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Say hello to Georgia Southern, short but ... short

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How to watch or listen to the game

Tip time: 7 p.m. ET, Friday, Nov. 11

TV: None

Online streamingESPN3/ACC Network Extra

Radio: Wolfpack Sports Network (affiliates)

Georgia Southern vitals

Record: Georgia Southern ain't played nobody
RPI: Georgia Southern ain't played nobody
Pomeroy ranking: Georgia Southern ain't played nobody
Best win***: Georgia Southern ain't played nobody
Worst loss: Georgia Southern ain't played nobody

(***Georgia Southern ain't played nobody)

Adjusted tempo (projected): 71.3 poss/40 minutes (ranks 140th)
Adjusted offensive efficiency (projected): 102.0 (ranks 117th)
Adjusted defensive efficiency (projected): 100.6 (ranks 183rd)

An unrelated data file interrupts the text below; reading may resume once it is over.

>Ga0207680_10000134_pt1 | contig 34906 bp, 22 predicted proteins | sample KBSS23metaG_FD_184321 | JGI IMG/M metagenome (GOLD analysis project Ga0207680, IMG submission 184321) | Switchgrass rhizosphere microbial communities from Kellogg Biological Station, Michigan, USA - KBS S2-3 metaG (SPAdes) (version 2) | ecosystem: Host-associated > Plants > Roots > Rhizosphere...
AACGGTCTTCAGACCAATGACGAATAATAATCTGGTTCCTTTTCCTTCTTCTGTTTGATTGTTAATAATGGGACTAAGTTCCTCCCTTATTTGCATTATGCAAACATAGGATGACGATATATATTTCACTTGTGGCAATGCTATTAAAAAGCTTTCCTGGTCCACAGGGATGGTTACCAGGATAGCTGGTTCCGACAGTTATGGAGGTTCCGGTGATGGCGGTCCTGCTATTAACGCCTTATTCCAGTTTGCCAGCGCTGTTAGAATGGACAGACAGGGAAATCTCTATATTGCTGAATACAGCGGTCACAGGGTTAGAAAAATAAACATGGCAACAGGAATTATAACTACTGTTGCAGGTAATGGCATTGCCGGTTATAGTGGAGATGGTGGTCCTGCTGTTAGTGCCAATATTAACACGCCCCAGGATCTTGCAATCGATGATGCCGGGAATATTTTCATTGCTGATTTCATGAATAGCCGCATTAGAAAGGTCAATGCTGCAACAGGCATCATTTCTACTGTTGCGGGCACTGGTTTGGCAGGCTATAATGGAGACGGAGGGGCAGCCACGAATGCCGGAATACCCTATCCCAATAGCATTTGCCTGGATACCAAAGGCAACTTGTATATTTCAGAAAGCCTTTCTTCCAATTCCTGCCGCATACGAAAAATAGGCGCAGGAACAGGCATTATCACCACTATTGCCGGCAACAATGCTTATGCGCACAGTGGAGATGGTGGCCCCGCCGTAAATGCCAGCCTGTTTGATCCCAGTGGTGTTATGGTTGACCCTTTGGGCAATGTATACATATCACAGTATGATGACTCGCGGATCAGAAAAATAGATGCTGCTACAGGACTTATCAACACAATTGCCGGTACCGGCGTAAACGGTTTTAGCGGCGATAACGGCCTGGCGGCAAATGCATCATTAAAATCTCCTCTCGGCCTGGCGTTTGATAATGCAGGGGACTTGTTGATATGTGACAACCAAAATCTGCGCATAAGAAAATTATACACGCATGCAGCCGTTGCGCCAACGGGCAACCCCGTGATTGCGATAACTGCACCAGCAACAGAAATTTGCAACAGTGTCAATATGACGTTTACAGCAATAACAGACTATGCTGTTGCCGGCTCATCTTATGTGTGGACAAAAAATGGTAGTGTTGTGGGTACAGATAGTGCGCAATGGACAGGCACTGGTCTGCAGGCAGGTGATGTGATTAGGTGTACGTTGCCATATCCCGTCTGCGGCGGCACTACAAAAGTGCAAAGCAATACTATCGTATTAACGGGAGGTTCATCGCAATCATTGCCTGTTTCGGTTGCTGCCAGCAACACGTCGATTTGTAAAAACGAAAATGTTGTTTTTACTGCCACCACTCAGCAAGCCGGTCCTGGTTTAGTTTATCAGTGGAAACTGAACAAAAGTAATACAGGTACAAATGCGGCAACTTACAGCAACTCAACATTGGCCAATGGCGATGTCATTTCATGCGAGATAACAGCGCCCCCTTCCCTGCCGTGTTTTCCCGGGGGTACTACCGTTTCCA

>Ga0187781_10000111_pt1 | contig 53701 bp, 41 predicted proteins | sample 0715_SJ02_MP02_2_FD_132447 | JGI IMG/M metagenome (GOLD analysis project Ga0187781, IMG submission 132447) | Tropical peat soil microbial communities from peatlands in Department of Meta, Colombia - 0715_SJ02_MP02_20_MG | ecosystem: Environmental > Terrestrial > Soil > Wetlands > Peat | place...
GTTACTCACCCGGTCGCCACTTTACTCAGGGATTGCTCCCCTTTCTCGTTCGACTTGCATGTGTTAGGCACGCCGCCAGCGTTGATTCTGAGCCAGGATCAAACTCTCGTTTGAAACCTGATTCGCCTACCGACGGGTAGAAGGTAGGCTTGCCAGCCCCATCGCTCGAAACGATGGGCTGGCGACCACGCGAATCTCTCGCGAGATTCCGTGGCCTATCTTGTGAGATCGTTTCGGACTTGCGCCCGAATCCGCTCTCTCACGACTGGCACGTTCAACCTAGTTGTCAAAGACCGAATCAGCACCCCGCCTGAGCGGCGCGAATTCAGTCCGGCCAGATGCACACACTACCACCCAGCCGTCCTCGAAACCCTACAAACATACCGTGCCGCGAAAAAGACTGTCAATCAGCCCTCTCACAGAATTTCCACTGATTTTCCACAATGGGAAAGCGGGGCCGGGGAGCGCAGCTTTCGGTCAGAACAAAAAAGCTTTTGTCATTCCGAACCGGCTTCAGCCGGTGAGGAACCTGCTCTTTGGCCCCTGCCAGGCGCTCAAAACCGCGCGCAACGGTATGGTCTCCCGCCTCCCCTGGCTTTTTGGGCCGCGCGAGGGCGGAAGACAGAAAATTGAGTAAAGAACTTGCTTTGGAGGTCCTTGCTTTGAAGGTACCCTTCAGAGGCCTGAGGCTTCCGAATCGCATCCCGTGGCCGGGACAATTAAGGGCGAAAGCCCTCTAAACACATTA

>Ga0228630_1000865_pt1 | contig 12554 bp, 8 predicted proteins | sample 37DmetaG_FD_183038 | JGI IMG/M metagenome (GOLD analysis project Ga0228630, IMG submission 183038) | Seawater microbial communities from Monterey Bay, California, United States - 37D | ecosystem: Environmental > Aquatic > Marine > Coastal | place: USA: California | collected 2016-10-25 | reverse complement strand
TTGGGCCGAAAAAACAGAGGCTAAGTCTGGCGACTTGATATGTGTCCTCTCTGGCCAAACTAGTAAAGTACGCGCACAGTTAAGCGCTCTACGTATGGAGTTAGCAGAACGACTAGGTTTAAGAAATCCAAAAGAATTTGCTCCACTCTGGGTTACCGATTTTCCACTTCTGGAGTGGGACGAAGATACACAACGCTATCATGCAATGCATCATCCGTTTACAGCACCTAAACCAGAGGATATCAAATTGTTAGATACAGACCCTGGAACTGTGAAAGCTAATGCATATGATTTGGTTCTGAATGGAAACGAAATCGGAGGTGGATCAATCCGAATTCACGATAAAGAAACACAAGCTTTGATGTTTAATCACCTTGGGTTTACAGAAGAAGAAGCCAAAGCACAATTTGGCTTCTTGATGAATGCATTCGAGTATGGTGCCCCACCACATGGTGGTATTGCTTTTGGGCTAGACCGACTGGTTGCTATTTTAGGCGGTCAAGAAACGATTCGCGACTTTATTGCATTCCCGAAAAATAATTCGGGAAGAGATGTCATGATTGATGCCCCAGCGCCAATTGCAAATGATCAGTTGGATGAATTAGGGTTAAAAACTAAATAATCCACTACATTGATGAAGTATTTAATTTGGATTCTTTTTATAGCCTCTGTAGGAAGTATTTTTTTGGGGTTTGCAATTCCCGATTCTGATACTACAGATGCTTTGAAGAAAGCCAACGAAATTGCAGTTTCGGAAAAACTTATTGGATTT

GSU roster
GSU schedule
GSU stats 2016

The Georgia Southern offense and starters

GSU Offense -- Four Factors eFG% (National Rank) TO% OR% FT Rate
2014-15 47.3 (245) 18.3 (114) 32.6 (111) 36.2 (193)
2015-16 47.5 (272) 16.2 (50) 29.7 (171) 37.7 (144)

Georgia Southern is coming off of a 14-17 campaign, but there is nonetheless justifiable optimism around this team. The Eagles held their own in the Sun Belt last season, finishing 10-10, despite having just about the youngest rotation in the country. They ranked 350th in experience (that's out of 351)--nine Eagles averaged at least 10 minutes per game, and eight of them were underclassmen. They are all back.

Head coach Mark Byington got a breakout sophomore campaign from guard Mike Hughes and a huge freshman debut from point guard Tookie Brown, and those two have this offense in good hands. With some growth elsewhere on the roster, this could be one of the Sun Belt's best teams. It should at least feature one of the league's best offenses.

But the Eagles have a major issue that can be a bonus or a hindrance at either end of the floor--they don't have much size to speak of. Of the five guys who logged the most minutes for them last year, the tallest was 6-5. Not surprisingly, Georgia Southern is wired to shoot a whole lot of three-pointers. Only 22 teams attempted threes more frequently than the Eagles in 2016.

And they lived on a low turnover rate, which can be one of the major bonuses of the ol' gaggle-of-guards lineup.